Blanche never has let go of her penchant for perfection. When she was my age now and I noticed she had some cellulite on her thigh, I asked her what it was. She told me she’d been hit by a truck and that was where the bumper had made impact. When I got cellulite I thought I was deformed. It took me a while to put it together that all of the women in our family—most of the women in the world—suffer an imperfection that my mother could never admit to. I tortured myself for years over that one.
Not wishing to continue the trend, instead of questioning why I wasn’t married I began to wonder if I even wanted to get married. If it was for me. I know I’ve never had a relatively decent role model for a healthy relationship. Indeed, because of all the bad examples I’ve seen, I became terrified by the idea. I started to realize that the reason I wasn’t married or hadn’t had anything you could call a successful relationship was that I didn’t want it. Not enough to be honest with myself about my petrified state.
With such an intense fear of failure instilled in me, I’ve trained myself not to attempt that which I am not confident of mastering. But lately, when I look at my mother’s mistakes against the ones I won’t let myself make, I feel like I’m treading water…getting nowhere fast. Because she has me. And my life, while full of friends, is largely empty of anything closer. I have her, but for how long?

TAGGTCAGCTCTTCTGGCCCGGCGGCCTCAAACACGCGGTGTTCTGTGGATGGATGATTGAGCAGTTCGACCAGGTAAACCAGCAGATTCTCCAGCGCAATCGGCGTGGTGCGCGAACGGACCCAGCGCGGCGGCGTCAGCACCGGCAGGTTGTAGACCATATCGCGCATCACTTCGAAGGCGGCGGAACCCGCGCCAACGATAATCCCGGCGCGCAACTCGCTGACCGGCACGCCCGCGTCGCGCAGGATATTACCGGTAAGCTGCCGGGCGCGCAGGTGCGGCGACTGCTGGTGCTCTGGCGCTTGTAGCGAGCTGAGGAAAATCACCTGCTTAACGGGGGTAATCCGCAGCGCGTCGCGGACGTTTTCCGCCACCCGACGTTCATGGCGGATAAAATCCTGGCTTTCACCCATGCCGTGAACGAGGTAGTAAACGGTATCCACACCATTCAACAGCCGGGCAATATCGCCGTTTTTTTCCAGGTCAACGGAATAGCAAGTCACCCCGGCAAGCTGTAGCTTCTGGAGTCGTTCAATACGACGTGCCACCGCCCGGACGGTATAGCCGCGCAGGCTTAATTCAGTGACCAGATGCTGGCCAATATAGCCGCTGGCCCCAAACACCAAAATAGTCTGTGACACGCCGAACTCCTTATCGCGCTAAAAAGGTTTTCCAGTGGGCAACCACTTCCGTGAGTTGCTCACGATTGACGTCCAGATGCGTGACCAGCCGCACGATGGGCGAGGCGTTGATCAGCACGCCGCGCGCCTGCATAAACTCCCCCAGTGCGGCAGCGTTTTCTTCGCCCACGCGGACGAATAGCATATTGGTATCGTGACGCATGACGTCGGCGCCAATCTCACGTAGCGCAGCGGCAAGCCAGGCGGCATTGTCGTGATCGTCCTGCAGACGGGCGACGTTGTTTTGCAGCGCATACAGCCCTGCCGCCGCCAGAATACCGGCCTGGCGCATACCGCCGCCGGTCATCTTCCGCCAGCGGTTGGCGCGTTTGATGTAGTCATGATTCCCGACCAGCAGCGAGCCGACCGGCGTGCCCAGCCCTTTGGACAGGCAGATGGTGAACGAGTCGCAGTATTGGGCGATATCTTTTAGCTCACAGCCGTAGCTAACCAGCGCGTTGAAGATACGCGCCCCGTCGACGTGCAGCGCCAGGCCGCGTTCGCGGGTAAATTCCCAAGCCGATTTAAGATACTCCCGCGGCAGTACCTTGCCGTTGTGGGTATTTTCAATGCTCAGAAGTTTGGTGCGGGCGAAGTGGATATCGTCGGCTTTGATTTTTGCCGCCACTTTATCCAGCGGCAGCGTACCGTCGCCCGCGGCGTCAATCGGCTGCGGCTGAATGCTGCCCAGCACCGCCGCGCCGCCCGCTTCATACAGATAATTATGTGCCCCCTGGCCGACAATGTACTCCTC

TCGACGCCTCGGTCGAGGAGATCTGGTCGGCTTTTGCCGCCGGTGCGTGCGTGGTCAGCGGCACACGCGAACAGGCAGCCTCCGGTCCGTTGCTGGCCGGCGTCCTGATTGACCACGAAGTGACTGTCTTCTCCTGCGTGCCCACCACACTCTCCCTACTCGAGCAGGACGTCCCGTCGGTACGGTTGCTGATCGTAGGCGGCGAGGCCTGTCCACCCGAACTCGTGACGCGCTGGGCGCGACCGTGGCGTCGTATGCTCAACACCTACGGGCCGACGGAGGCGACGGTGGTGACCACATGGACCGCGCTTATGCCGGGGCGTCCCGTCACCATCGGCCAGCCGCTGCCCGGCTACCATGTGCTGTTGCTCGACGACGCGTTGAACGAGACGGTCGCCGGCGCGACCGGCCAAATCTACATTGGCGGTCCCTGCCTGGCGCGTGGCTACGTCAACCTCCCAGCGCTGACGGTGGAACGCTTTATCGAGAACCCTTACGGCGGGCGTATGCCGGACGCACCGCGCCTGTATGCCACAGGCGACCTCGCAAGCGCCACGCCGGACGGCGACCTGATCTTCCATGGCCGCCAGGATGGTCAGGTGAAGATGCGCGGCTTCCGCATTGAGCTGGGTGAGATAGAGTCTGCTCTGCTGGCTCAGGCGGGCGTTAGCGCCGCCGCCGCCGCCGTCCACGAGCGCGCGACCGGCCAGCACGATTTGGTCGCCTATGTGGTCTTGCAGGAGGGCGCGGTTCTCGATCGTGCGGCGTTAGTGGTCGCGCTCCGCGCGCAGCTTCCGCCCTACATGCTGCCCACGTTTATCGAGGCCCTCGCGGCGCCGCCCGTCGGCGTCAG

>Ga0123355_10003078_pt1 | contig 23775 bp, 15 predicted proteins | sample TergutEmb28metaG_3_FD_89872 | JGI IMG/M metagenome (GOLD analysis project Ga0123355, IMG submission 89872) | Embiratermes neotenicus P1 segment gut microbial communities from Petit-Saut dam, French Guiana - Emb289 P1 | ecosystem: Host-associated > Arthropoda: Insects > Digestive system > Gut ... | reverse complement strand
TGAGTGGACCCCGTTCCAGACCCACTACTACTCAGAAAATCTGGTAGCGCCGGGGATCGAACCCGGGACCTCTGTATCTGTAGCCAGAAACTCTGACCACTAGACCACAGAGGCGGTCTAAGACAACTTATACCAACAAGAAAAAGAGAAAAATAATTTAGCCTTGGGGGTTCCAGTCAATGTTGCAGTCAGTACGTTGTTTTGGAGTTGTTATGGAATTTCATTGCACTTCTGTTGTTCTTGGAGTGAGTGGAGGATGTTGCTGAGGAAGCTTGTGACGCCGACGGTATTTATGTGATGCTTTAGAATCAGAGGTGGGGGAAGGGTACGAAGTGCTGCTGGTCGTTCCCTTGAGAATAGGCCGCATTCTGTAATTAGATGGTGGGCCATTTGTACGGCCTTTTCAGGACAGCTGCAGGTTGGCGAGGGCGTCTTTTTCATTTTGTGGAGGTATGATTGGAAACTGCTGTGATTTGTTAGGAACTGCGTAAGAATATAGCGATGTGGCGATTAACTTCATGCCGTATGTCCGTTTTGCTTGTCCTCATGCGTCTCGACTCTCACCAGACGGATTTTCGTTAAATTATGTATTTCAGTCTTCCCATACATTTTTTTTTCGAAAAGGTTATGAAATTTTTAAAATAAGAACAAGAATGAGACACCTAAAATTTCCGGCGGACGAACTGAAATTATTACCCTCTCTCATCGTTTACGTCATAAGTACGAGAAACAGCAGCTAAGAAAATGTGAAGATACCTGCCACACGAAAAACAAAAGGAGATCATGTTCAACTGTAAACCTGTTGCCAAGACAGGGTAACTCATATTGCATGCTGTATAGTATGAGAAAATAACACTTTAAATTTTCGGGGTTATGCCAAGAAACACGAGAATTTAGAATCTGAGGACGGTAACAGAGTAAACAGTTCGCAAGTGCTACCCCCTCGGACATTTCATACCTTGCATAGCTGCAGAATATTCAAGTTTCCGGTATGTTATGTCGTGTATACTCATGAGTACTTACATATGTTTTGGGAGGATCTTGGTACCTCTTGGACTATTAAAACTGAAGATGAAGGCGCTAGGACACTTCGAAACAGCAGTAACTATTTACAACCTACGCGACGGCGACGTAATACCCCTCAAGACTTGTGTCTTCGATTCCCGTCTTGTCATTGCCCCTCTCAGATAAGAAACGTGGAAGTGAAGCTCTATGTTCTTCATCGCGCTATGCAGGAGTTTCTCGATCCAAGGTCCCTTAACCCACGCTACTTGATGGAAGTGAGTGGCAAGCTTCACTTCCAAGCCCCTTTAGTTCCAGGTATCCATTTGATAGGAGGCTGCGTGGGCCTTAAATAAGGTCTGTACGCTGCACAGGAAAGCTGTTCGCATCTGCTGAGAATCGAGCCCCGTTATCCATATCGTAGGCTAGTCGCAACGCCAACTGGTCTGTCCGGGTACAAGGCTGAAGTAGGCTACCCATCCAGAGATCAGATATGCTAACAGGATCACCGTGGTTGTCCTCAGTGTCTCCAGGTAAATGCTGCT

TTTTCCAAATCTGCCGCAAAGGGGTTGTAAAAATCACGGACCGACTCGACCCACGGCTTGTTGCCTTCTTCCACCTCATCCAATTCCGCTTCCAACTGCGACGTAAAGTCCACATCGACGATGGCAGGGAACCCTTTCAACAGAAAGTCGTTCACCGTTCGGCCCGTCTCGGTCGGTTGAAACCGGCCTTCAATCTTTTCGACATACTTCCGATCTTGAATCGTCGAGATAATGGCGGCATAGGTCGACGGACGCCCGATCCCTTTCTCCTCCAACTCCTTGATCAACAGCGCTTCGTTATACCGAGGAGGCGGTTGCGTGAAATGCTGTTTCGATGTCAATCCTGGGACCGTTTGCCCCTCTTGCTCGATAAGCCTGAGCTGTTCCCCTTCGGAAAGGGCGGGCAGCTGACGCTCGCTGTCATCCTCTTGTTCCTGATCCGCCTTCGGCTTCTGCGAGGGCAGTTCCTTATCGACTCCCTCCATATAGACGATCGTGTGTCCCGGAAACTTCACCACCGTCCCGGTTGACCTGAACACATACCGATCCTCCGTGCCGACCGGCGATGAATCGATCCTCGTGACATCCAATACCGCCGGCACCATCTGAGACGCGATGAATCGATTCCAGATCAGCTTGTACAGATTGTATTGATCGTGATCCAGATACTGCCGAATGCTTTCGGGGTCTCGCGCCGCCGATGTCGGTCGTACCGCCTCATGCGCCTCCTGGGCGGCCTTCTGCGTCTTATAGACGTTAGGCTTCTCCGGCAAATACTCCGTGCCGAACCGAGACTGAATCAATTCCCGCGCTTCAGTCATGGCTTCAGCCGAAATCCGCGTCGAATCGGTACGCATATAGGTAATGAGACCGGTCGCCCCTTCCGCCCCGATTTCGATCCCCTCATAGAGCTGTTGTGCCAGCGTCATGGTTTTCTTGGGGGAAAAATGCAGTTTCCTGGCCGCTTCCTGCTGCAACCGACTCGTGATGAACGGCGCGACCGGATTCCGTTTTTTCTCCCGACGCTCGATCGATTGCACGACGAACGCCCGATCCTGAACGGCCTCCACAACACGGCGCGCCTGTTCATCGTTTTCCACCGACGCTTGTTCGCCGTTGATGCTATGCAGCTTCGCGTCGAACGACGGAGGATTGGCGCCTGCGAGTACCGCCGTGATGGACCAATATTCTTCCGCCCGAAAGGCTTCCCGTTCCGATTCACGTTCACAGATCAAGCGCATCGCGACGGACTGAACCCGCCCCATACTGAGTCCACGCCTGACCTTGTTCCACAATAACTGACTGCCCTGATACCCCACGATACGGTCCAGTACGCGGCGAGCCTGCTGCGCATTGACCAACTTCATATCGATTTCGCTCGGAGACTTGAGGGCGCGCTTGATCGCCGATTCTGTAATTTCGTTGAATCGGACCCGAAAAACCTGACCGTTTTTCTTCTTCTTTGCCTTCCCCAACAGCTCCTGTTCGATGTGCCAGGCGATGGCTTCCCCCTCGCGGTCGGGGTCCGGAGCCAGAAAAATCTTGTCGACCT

There are things I do to prevent myself from getting too involved romantically. For a long time I wasn’t aware that I was doing them, but slowly I’m pulling back the curtain on my wizard within. Some of my tactics are motivated by mortifying adolescent experiences, some I learned from my mother, and others are clearly textbook maneuvers. My specialty, I don’t know where I picked it up. But I swear I’ve got a vibe going that blasts “Go Away!” to attractive or even minorly interesting men. I’m fairly sure I can hit you from 80 yards.
So I’ve been thinking about what I would like to have happen for me, you know, in the grand scheme of life. And I would like to be close to someone, marriage or not. Since I’m the only force stopping this from happening, more personality sifting must ensue. I am my own therapist, for now. We can only hope it works. I’ve found that given enough time people can surprise you, even the ones you think you know inside out. And I’d like to think I’m capable of surprising myself.
I was on the phone with Blanche the other day, telling her of my little epiphany, when I asked her how she felt about it. If she wanted to get married again. Her response was about what I expected. She said, “I don’t want to settle for just anyone. If the right man were to come along, I’d be open to it, of course.” This is what I used to say on the subject. What? Me? I don’t have a problem. Oh, no, it’s these men. I’m dubbing it The Prince Charming Defense. Because there’s nothing like a good offense.